John P. Demos
“The Unredeemed Captive: Her Journey, and My Own”
The Eighth Annual Robert C. Baron Lecture
The Unredeemed Captive: A Family Story from Early America was published in 1994, and won the Francis Parkman and Ray Allen Billington prizes in American history. It offered a striking retelling of the aftermath of the 1704 French and Native American raid on the Puritan settlement in Deerfield, Massachusetts. One captured child, Eunice, converted to Catholicism and married a Native American in Canada. Despite the ongoing attempts of Eunice’s family to persuade her to return to Massachusetts, she chose her new life, and her new family, thus remaining “unredeemed.” In this lecture, Demos will reflect on the book’s career, as well as its impact on his own career as a scholar and teacher of generations of early Americanists at Brandeis and Yale.
Joseph J. Ellis
“American Love Story: Abigail and John”
In this lecture, Joseph J. Ellis will recount one of the most remarkable partnerships in all of American history. The friendship and love of John and Abigail Adams is contained in the letters they left behind, nearly twelve hundred of which still exist today. Together, John and Abigail also illustrate the challenges of effecting and winning a Revolution, negotiating peace, and instituting and implementing a federal Constitution—all while trying to keep their marriage strong and their family united. Based on his latest book, First Family: Abigail and John Adams, Ellis will draw upon these sources to study the relationship of this dynamic couple, analyzing how and why their friendship prevailed even in times of doubt and distress.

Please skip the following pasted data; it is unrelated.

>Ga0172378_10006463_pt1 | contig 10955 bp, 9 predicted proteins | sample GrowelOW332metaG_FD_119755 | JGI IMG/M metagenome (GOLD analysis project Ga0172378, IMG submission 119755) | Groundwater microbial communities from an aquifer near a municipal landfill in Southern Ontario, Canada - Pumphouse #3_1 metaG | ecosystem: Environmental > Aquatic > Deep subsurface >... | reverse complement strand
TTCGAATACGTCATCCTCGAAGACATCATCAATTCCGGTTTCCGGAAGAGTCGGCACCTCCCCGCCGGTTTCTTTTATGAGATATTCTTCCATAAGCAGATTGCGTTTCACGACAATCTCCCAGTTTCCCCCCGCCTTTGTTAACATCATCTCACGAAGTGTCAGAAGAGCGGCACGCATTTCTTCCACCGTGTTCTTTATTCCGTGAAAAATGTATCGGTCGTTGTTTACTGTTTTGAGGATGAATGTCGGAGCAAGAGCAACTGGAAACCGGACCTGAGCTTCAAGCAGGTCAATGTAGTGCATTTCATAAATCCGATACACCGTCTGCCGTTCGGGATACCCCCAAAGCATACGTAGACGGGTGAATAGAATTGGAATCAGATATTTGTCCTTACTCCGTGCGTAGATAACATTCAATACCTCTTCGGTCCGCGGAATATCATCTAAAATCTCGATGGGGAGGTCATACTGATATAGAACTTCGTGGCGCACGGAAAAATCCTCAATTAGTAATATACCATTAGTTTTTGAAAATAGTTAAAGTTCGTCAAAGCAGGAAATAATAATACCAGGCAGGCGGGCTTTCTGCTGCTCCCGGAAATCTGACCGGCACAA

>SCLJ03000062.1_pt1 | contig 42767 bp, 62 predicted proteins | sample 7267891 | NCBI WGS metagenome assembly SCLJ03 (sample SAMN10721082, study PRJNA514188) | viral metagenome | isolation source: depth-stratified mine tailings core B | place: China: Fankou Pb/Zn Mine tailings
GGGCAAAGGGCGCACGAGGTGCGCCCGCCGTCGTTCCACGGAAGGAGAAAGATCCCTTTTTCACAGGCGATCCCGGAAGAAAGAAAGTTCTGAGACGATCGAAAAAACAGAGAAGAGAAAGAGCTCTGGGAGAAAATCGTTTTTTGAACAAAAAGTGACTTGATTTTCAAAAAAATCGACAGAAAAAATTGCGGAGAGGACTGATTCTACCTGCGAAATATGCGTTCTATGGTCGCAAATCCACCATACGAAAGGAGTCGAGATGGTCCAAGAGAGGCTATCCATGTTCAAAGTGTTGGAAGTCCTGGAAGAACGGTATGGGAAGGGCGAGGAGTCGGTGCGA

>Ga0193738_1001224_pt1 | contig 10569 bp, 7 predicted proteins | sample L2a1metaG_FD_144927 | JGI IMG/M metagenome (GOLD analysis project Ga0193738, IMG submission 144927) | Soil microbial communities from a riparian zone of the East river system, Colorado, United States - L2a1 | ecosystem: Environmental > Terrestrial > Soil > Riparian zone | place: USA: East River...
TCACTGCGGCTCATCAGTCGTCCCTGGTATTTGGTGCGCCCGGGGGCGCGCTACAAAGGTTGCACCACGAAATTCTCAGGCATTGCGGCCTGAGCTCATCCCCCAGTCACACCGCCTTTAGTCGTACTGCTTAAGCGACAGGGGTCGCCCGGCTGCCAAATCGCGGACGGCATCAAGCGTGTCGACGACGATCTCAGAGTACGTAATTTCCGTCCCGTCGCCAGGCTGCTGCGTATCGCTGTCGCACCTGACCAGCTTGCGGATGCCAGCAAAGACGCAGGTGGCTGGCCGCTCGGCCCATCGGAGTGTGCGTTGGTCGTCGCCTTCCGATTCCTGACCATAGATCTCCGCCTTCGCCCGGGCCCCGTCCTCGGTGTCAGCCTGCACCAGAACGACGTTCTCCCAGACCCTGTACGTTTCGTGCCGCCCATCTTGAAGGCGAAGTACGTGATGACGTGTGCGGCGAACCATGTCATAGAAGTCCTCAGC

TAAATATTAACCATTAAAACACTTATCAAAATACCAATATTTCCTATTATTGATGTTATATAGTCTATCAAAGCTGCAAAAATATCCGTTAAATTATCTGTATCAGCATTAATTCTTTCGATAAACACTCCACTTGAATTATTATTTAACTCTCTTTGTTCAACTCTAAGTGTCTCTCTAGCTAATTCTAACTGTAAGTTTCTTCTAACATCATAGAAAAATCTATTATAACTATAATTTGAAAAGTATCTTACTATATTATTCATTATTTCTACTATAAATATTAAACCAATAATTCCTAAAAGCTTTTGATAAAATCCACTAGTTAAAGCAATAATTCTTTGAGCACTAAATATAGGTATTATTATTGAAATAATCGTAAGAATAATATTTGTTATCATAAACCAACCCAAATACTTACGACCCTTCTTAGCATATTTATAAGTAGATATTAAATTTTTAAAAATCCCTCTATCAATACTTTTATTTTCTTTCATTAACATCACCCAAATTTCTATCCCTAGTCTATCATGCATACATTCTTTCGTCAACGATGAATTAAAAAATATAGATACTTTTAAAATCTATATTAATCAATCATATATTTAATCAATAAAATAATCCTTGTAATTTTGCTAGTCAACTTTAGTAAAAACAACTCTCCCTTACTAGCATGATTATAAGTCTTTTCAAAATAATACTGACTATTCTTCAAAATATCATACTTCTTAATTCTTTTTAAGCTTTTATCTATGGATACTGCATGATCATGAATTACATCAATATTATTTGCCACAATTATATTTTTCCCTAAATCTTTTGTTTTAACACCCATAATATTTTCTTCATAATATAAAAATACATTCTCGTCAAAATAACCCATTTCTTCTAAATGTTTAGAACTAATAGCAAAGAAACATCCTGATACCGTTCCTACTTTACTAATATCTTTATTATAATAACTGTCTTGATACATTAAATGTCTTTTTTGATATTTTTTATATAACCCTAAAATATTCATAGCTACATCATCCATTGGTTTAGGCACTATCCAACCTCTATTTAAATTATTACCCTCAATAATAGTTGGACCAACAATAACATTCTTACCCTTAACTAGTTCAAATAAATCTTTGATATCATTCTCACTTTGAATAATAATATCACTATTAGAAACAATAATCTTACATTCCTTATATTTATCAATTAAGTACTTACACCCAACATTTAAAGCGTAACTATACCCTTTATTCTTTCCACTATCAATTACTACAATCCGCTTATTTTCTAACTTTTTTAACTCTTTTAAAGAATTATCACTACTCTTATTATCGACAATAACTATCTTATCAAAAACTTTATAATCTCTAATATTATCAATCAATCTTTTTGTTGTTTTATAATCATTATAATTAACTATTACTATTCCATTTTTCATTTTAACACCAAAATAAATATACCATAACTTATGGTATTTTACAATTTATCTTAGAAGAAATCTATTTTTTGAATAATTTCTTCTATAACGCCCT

Tuesday, 15 November, 7:30 P.M.
“‘Grandeurs wch. I had heard of’: Books and the Imagined World of Travel in the Eighteenth Century”
In the eighteenth century, lavishly illustrated travel narratives became one of the most popular book genres for American readers. These books told the tales of adventurers whose experiences were so dramatic they could seem better than fiction. Better yet, their pages were interleaved with elaborately detailed copperplate engravings that offered still more insights into a world full of strange peoples. This talk will examine not just how those books taught Americans how to think about a larger world, but how men and women in remote American towns and villages learned to consider travel to be an educational and potentially life-changing experience. This lecture is based upon Eastman’s current research on the changing views of gender and sexuality in the eighteenth-century Atlantic world. She is an associate professor of history at Virginia Commonwealth University and a 2011-12 A.A.S.-N.E.H. Fellow.